DP6772 Trade Adjustment and Human Capital Investments: Evidence from Indian Tariff Reform
|Author(s):||Eric V Edmonds, Nina Pavcnik, Petia Topalova|
|Publication Date:||April 2008|
|Keyword(s):||child labour, India, literacy, schooling, trade liberalization|
|JEL(s):||F13, F14, F16|
|Programme Areas:||International Trade and Regional Economics|
|Link to this Page:||cepr.org/active/publications/discussion_papers/dp.php?dpno=6772|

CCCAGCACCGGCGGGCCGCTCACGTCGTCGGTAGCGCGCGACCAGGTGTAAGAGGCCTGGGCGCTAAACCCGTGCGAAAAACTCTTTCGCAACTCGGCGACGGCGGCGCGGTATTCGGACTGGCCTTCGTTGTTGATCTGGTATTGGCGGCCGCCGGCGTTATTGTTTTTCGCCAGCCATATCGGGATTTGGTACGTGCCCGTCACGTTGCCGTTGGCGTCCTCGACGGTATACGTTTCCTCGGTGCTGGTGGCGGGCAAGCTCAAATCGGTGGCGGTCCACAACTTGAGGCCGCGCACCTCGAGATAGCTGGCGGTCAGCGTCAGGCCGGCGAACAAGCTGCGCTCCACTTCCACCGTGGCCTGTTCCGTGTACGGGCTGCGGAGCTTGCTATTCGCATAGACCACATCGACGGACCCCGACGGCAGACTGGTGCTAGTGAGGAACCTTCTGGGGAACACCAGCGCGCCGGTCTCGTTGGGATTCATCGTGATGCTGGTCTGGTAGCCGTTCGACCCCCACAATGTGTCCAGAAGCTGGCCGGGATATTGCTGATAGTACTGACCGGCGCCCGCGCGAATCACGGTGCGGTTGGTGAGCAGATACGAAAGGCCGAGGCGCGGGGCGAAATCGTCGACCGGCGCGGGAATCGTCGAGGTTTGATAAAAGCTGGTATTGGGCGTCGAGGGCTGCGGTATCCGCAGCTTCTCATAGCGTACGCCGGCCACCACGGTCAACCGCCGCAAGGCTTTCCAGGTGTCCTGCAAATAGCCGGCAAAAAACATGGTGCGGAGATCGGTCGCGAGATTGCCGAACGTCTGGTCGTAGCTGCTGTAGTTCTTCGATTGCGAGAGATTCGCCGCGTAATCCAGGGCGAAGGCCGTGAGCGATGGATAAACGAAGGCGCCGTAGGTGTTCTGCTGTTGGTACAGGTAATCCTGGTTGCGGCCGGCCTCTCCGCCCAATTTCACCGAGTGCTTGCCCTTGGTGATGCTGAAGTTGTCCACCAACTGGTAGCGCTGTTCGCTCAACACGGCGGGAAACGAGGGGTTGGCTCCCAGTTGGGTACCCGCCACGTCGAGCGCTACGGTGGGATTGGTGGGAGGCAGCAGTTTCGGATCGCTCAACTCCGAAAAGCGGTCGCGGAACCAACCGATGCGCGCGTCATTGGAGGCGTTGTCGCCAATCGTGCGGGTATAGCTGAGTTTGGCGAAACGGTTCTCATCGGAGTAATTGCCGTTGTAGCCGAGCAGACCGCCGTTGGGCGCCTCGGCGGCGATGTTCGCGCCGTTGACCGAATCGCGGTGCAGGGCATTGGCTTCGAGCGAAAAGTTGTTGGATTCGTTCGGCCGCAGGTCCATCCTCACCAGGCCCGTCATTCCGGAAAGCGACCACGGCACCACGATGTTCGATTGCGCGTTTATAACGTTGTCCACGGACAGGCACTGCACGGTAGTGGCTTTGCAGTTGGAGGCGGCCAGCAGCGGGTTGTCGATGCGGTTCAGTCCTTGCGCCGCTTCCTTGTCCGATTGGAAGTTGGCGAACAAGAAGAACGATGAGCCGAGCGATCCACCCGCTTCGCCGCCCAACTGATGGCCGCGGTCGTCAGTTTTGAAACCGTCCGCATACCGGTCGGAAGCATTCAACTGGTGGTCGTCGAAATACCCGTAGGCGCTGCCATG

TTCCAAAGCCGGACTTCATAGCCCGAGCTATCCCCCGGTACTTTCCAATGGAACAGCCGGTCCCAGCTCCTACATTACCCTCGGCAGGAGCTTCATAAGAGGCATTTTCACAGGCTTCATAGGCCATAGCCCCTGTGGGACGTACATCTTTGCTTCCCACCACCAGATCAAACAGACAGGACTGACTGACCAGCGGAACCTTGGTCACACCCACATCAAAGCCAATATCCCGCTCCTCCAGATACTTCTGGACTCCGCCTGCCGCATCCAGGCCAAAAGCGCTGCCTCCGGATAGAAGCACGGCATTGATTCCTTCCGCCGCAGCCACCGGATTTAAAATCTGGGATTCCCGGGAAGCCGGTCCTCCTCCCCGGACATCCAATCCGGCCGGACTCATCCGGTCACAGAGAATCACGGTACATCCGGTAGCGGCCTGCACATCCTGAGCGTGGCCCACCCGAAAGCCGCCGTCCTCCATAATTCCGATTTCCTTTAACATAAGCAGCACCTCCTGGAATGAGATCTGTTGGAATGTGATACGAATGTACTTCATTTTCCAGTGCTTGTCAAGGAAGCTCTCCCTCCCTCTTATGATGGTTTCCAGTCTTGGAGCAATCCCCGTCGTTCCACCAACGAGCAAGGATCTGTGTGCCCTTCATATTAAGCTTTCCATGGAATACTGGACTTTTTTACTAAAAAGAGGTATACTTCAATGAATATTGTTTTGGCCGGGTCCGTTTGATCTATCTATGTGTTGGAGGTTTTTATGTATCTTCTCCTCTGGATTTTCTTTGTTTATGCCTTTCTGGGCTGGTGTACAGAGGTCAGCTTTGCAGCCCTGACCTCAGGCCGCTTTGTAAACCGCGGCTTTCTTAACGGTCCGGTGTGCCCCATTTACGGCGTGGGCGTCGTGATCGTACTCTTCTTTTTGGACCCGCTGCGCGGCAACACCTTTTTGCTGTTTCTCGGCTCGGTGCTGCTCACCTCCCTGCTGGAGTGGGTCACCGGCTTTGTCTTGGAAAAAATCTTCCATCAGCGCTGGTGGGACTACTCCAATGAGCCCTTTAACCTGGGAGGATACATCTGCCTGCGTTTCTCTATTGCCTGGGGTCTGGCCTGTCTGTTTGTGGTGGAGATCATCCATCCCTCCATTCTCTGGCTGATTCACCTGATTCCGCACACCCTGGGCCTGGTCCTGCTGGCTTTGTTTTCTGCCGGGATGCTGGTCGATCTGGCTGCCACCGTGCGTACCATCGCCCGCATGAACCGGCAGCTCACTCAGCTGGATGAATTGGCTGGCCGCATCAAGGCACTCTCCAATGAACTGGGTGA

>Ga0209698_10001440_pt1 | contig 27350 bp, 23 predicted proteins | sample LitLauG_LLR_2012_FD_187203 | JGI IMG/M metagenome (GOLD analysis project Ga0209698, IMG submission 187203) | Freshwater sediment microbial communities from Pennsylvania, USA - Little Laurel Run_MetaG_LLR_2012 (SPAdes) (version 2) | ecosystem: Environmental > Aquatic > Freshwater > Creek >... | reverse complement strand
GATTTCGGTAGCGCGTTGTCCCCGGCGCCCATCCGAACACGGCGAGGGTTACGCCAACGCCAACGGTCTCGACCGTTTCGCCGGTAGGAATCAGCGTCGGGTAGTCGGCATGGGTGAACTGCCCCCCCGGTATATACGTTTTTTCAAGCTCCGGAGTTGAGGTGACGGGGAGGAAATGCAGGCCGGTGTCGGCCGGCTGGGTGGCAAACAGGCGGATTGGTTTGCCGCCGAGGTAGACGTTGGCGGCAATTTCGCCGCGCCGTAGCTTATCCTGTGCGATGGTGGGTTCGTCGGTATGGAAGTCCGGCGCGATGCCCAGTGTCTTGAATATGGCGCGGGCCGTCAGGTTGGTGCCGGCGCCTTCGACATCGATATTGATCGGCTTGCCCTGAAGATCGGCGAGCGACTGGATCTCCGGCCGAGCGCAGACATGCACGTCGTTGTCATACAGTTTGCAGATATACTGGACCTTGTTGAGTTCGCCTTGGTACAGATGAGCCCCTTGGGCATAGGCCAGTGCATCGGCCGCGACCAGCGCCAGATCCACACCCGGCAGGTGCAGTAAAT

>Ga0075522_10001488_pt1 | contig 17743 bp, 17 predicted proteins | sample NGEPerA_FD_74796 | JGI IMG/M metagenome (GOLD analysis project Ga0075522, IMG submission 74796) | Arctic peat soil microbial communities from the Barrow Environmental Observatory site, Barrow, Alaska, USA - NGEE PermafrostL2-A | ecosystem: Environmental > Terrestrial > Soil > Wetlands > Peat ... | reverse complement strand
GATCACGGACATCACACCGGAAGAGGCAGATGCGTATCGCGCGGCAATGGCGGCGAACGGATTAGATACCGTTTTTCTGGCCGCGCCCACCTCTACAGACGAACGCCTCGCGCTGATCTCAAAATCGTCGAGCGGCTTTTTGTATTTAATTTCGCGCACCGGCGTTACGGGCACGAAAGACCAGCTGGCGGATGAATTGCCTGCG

Does trade policy influence schooling and child labor decisions in low income countries? We examine this question in the context of India's 1991 tariff reforms. Overall, in the 1990s, rural India experienced a dramatic increase in schooling and decline in child labor. These trends were attenuated in communities where employment was concentrated in industries loosing tariff protection. The data suggest that this failure to follow the national trend of increasing schooling and diminishing work is associated with a failure to follow the national trend in poverty reduction. Schooling costs appear to play a large role in this relationship between poverty, schooling, and child labor. Extrapolating from our results, our estimates imply that roughly half of India's rise in schooling and a third of the fall in child labor during the 1990s can be explained by falling poverty and therefore improved capacity to afford schooling.